A federal report was released last November and highlights the need for expanded care and support for eating disorders. You can access the full report here.
Some of the key points from this report are highlighted for you below:
- Eating disorders affect as many as 600,000-990,000 Canadians at any time, of which 70-80% are female. The actual incidence is expected to be higher since this figure comes from those seeking treatment and U.S data shows us that only 1 in 10 men and women with eating disorders receive treatment and only 35% of people that receive treatment for eating disorders get treatment at a specialized facility for eating disorders.
- Eating disorders are ranked as one of five most common mental illnesses by the Mental Health Commission and have the highest mortality rate of any mental illness.
- More young women are being hospitalized for eating disorders and there has been a 40% increase in hospitalizations for girls aged 10-19 from 2007 to 2013. Read about it!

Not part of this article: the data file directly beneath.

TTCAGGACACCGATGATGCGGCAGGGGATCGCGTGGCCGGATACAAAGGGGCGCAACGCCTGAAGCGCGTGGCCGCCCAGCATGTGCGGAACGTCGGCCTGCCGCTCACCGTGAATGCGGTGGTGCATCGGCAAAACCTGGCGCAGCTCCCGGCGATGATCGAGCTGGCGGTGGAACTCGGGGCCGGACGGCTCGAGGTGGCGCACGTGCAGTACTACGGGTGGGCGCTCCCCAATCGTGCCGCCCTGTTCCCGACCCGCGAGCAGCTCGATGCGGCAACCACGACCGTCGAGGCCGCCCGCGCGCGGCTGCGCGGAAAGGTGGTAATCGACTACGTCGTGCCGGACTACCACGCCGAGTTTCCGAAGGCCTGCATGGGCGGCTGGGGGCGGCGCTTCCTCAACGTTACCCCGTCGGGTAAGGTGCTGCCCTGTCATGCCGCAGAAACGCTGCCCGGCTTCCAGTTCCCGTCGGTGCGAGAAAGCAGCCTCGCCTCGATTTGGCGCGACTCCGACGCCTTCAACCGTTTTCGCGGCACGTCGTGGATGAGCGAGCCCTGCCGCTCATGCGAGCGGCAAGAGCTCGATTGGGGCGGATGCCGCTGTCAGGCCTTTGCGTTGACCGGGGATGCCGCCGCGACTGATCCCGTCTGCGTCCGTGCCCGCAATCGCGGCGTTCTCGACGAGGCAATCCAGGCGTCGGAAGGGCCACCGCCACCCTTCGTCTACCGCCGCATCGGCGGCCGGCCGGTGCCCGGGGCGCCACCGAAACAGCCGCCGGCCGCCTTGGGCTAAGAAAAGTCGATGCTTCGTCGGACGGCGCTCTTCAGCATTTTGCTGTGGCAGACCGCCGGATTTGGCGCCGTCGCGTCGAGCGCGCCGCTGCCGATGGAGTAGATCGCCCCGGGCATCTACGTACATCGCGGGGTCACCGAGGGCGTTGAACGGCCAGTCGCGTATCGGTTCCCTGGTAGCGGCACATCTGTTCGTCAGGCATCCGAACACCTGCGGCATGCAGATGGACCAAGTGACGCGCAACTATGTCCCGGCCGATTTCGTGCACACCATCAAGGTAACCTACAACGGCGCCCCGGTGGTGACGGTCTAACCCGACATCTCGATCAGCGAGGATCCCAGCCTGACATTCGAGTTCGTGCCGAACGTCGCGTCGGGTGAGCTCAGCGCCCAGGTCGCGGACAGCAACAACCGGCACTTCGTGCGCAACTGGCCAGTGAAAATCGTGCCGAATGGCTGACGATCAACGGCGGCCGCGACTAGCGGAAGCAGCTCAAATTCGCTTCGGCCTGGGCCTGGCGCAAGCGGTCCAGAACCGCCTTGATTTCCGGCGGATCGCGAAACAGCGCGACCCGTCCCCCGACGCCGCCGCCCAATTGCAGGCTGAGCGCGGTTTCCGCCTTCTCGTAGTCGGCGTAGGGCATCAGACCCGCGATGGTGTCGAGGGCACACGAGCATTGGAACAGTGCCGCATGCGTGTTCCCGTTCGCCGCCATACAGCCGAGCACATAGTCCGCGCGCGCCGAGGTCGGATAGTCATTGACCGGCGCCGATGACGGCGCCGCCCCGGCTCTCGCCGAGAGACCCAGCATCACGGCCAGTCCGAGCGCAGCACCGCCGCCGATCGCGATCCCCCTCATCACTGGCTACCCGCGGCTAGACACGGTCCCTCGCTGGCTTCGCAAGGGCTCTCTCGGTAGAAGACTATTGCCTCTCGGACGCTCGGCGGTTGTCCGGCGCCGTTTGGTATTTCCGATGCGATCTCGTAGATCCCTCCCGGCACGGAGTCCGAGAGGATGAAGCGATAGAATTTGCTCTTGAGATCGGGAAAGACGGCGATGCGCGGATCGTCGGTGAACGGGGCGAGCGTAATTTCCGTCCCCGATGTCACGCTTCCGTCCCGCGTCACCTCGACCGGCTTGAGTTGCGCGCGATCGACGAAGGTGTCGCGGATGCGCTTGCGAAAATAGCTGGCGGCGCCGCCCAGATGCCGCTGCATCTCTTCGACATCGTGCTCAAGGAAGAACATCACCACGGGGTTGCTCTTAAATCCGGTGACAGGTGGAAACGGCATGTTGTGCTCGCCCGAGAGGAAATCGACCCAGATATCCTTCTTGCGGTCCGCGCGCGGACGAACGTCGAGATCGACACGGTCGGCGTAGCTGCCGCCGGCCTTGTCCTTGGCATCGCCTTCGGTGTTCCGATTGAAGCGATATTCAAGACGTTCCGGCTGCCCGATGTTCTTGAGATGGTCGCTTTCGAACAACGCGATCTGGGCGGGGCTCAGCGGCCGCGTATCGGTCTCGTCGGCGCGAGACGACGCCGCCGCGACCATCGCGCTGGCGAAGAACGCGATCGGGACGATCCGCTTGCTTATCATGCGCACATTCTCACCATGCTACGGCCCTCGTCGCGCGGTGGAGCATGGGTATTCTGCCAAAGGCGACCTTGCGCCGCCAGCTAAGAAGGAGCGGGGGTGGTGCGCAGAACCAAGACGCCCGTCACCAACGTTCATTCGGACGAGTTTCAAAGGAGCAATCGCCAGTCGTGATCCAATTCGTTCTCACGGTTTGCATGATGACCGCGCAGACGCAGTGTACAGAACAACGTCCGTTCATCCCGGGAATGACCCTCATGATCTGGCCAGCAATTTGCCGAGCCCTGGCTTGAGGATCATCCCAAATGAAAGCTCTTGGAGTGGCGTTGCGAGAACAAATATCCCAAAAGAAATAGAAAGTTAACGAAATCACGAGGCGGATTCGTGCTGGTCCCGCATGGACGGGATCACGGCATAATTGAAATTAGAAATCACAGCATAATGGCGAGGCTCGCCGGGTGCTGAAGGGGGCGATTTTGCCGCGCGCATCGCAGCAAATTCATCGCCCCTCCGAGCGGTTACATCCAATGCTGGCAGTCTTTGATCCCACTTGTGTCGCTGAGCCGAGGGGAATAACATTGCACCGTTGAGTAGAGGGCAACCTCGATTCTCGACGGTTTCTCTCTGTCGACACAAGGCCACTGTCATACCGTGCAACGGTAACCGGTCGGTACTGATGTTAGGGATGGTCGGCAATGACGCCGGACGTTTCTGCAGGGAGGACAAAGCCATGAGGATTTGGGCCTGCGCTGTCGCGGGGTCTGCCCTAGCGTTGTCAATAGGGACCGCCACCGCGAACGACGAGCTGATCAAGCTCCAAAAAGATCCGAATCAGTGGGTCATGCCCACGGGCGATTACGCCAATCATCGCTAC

- The incidence in men seems also to be on the rise and has risen to 30% from approximately 20%.
- The mortality of eating disorders is estimated between 10-15% but is likely underreported and higher given death certificates often report the medical complication(s) arising from the disorder rather than the eating disorder itself for cause of death.
- Anorexia and bulimia nervosa kill an estimated 1,000-1,500 Canadians per year yet Canada’s total combined inpatient and residential capacity to treat such patients is well under 100 in number across Canada and wait-times for these facilities are ranging between 4 months and one year.
- Best treatment practice requires prompt, expert, long-term multidisciplinary treatment for optimal outcomes. According to leading expert Dr. Blake Woodside, Medical Director of the Toronto General Eating Disorder Program, treatment should last on average 6 months, further supporting the need for a longer-term, specialized residential facility dedicated toward eating disorders as a step down from intensive hospital care that is typically shorter-term and geared towards stabilization of life-threatening health risks (Woodside,2014).
- Residential care provides a means by which treatment costs can be decreased to approximately $750-1000 per day and provide the longer term, intensive care required for best possible outcomes, ranging between 70-80% for bulimia and 65-70% for anorexia (Woodside, 2014).